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Low testosterone, with or without symptoms, reported in diabetic men in some studies. We investigated the prevalence of hypogonadism in Iranian type 2 diabetic men.
Total testosterone (TT) and sex hormone binding globulin (SHBG) concentrations were measured in 247 diabetic men >30 years who had symptoms of androgen deficiency, according to ADAMs questionnaire. The correlation between some parameters and total, free and bioavailable testosterone levels was determined using Pearson correlation coefficient. Free and bioavailable testosterone were calculated by electronic calculator. Four patients were excluded because of high testosterone level, due to unreported androgen use. Overt hypogonadism was defined as total testosterone ≤8 nmol/l or calculated bioavailable testosterone (cBT)≤2.5 nmol/l and borderline hypogonadism was considered as TT 8-12 nmol/l or cBT 2.5-4nmol/l.
The mean and SD of age was 59 (9.3) years. The mean TT, calculated free testosterone (cFT), and cBT and SHBG levels were 4.81 (1.7) nmol/l, 0.11 (0.06) nmol/l, 2.42 (1.17) nmol/l and 36.15 (18.3) nmol/l, respectively. According to TT and cBT, overt hypogonadism observed in 7.4% and 61.6% of men, respectively, and the prevalence of borderline hypogonadism was 9.9% and 36%, respectively. cFT ≤0.16 nmol/l found in 227 diabetic men (96%). Hypogonadism (TT ≤12 nmol/l) was not correlated with obesity, smoking, age,duration of diabetes, blood pressure, and HbA1c.
Hypogonadism is highly prevalent in type 2 diabetes men.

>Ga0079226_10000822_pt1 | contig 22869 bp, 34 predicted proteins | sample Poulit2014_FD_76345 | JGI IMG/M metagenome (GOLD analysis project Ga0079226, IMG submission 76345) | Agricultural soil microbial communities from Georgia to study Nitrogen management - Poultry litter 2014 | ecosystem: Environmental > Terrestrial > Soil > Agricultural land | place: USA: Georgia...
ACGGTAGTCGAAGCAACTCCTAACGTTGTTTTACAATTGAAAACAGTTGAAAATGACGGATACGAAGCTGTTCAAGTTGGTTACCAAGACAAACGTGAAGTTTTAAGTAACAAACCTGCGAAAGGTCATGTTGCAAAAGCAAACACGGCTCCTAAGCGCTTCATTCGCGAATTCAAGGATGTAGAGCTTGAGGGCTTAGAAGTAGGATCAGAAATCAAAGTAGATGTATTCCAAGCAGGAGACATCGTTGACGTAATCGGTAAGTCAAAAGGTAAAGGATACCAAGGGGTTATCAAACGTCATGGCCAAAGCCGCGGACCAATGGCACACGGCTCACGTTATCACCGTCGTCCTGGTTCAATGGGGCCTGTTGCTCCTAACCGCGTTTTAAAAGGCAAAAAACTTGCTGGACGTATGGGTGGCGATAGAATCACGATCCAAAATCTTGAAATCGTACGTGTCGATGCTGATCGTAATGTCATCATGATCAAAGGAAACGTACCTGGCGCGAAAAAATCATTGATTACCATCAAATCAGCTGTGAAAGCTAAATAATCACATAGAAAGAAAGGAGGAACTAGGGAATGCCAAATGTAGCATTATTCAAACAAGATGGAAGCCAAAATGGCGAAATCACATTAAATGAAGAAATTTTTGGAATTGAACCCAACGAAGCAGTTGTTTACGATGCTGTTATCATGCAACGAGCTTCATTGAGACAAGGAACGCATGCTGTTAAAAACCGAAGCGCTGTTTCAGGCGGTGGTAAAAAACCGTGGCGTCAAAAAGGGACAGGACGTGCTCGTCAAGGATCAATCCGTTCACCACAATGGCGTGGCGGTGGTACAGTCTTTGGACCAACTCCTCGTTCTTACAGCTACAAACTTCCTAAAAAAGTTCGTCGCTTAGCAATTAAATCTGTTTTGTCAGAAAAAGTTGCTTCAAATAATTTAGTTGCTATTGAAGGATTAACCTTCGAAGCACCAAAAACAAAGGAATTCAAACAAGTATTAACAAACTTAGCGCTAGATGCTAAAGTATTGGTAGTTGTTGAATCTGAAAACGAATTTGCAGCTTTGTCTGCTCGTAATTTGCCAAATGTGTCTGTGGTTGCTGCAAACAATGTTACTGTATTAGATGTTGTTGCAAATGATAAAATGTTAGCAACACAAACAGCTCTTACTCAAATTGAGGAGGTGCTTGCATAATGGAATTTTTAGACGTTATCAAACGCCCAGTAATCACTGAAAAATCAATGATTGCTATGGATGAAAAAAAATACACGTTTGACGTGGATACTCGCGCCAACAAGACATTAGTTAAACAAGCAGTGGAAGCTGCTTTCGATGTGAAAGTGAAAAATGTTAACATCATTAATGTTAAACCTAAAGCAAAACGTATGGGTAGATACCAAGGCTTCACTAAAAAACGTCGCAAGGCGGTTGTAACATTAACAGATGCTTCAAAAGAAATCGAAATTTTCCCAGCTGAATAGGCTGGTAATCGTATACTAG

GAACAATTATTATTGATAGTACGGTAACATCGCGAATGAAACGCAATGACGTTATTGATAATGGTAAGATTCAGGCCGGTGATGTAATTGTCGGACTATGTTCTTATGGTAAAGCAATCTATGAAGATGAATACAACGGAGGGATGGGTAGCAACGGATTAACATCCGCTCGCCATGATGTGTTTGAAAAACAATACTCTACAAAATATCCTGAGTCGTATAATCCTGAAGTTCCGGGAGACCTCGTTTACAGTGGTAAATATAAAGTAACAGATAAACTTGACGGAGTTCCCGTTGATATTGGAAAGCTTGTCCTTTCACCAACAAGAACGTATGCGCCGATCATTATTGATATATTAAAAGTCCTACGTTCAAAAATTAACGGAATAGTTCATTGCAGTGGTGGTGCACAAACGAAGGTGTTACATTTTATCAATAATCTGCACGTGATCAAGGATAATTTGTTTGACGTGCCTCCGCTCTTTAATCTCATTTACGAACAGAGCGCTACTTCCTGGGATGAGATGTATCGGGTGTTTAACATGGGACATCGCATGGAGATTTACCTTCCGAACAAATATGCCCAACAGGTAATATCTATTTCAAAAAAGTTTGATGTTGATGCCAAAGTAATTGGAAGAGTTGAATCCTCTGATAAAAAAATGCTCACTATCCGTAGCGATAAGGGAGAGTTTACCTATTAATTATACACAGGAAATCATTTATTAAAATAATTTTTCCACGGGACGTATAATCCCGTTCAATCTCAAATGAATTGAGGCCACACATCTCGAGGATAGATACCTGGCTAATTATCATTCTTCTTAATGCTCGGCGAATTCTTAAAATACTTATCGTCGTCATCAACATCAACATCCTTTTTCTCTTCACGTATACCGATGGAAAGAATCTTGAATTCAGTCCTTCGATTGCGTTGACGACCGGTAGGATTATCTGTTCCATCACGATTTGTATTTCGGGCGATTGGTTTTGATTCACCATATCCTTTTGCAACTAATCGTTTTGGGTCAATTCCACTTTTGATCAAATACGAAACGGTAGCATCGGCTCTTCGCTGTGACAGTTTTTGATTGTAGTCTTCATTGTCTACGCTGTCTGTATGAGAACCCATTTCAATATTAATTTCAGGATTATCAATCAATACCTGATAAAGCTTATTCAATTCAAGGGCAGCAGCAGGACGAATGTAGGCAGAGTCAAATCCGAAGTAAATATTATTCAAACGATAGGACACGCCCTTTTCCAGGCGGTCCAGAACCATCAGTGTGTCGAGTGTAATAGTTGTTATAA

The most important epidemic disease in aged adults of the 21st century is diabetes,[1,2] particularly in Asian developing countries. The overall prevalence of type 2 diabetes in Isfahan, a centrally located city in Iran with a population of almost two million (1,986,542 in 2006 (men 1,017,940)), was reported as high as 7.76% in subjects aged over 40 years and 7.54% in male group. Many studies have reported that men with type 2 diabetes, have significantly lower levels of testosterone compared with nondiabetic people as a part of diabetic complications.[5–14] Grossman et al, reported that 43% of diabetic men had low total testosterone and 57% had low calculated free testosterone. Notably, low free testosterone (FT) level, measured by equilibrium dialysis, the gold standard for measuring FT has been reported in 25% of 57 men with type 2 diabetes. Inverse correlation of testosterone and fasting plasma glucose has been shown in large population study. However, both symptoms or signs and biochemical evidence of testosterone deficiency are needed to define hypogonadism. The Food and Drug Administration (FDA) and the Endocrine Society recommend to consider hypogonadism in men, if total testosterone (TT) concentration is less than or equal to 300 ng/dl (10.4 nmol/l) in addition to related signs and symptoms of androgen deficiency. Testosterone in the circulation is in the three major fractions: free (2%–3%), albumin-bound (20%-40%), and sex hormone-binding globulin (SHBG)-bound (60%-80%). Both the free and albumin-bound fractions comprise bioavailable testosterone because they are biologically active component that is readily available to the tissues, while SHBG-bound testosterone is strongly bound and inactive. Bound serum testosterone is regulated by SHBG. Obesity, waist circumference, aging, diabetes, and other comorbidities may change SHBG levels and influence TT levels. Hence, measuring bioavailable or free testosterone is essential in men with diabetes. Hypertension, body mass index, waist circumference, advanced age, diabetes, current smoking, general health status, and physical activity are considered as the risk factors of low testosterone levels.[17,18]